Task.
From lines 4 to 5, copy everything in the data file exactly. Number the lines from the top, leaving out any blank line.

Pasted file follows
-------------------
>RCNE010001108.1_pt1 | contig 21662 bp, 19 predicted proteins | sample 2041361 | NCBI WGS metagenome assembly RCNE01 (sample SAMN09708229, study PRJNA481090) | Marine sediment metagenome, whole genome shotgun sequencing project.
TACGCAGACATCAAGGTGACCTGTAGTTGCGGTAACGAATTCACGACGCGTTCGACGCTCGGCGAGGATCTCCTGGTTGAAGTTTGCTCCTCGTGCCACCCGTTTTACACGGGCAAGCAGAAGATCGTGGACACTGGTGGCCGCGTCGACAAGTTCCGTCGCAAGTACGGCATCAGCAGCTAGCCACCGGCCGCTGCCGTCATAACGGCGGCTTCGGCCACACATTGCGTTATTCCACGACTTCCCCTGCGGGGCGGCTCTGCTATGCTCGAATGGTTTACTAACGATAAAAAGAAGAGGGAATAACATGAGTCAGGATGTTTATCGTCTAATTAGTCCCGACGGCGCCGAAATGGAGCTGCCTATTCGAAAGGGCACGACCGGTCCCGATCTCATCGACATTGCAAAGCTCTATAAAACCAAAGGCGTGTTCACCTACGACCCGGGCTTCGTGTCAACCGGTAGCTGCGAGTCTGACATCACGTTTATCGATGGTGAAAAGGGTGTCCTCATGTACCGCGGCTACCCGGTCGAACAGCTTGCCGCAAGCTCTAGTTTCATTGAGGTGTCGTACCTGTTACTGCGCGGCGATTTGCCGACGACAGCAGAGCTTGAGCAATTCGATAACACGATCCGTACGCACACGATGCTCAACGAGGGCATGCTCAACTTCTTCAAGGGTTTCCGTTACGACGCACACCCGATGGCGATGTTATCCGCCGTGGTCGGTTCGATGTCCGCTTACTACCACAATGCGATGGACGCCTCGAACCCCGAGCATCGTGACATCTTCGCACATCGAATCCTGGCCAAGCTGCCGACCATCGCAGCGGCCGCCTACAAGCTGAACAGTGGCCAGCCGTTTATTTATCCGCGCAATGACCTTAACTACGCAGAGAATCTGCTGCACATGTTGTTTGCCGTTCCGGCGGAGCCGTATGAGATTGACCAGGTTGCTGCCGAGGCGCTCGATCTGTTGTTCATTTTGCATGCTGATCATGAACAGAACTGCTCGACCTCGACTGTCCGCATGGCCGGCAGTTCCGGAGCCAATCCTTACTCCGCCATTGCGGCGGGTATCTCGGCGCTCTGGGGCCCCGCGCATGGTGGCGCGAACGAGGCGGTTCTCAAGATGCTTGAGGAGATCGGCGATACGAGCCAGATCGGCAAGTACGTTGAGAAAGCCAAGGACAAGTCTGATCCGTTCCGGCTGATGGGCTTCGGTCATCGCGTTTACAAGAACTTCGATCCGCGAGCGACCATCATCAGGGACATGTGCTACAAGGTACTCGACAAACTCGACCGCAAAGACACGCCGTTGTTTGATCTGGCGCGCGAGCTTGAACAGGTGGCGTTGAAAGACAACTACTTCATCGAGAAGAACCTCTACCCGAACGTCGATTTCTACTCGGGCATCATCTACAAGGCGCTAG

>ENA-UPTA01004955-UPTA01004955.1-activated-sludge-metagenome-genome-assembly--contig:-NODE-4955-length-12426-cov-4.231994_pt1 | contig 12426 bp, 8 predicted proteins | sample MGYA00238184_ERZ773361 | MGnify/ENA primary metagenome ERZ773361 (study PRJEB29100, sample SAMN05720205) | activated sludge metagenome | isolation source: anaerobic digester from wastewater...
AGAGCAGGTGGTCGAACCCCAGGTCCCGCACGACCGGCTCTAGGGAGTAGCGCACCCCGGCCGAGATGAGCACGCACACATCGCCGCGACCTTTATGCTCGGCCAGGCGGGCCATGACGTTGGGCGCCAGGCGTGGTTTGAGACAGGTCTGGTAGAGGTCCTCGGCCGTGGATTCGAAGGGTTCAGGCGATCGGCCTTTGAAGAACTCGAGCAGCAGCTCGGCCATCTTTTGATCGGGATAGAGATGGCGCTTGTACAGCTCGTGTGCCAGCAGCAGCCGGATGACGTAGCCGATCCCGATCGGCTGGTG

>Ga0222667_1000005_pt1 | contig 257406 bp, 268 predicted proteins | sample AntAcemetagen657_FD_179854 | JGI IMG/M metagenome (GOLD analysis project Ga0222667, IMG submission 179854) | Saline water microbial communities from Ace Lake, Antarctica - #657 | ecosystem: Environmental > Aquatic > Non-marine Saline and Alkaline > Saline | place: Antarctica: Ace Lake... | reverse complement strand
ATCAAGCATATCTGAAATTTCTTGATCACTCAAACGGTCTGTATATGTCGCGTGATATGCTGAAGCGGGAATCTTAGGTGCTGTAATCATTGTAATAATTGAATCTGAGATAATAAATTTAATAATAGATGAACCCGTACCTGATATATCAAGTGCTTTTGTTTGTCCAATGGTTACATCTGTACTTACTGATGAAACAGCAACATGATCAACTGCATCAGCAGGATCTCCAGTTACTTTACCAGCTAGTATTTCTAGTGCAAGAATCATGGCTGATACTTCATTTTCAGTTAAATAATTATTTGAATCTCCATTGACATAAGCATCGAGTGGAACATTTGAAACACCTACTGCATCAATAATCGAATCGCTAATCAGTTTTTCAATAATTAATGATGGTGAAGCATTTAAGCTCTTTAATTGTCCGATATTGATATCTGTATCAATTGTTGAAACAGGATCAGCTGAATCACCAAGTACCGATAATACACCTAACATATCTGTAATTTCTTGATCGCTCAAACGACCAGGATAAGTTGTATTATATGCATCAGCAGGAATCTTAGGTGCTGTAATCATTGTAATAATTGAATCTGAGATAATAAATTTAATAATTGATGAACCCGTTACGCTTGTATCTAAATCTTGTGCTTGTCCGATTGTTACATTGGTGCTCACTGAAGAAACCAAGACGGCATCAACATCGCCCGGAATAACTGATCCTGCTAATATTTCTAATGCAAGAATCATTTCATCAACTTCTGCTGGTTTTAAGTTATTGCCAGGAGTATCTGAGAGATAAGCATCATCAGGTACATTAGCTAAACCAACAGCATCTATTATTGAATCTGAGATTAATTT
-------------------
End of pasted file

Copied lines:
AGAGCAGGTGGTCGAACCCCAGGTCCCGCACGACCGGCTCTAGGGAGTAGCGCACCCCGGCCGAGATGAGCACGCACACATCGCCGCGACCTTTATGCTCGGCCAGGCGGGCCATGACGTTGGGCGCCAGGCGTGGTTTGAGACAGGTCTGGTAGAGGTCCTCGGCCGTGGATTCGAAGGGTTCAGGCGATCGGCCTTTGAAGAACTCGAGCAGCAGCTCGGCCATCTTTTGATCGGGATAGAGATGGCGCTTGTACAGCTCGTGTGCCAGCAGCAGCCGGATGACGTAGCCGATCCCGATCGGCTGGTG

>Ga0222667_1000005_pt1 | contig 257406 bp, 268 predicted proteins | sample AntAcemetagen657_FD_179854 | JGI IMG/M metagenome (GOLD analysis project Ga0222667, IMG submission 179854) | Saline water microbial communities from Ace Lake, Antarctica - #657 | ecosystem: Environmental > Aquatic > Non-marine Saline and Alkaline > Saline | place: Antarctica: Ace Lake... | reverse complement strand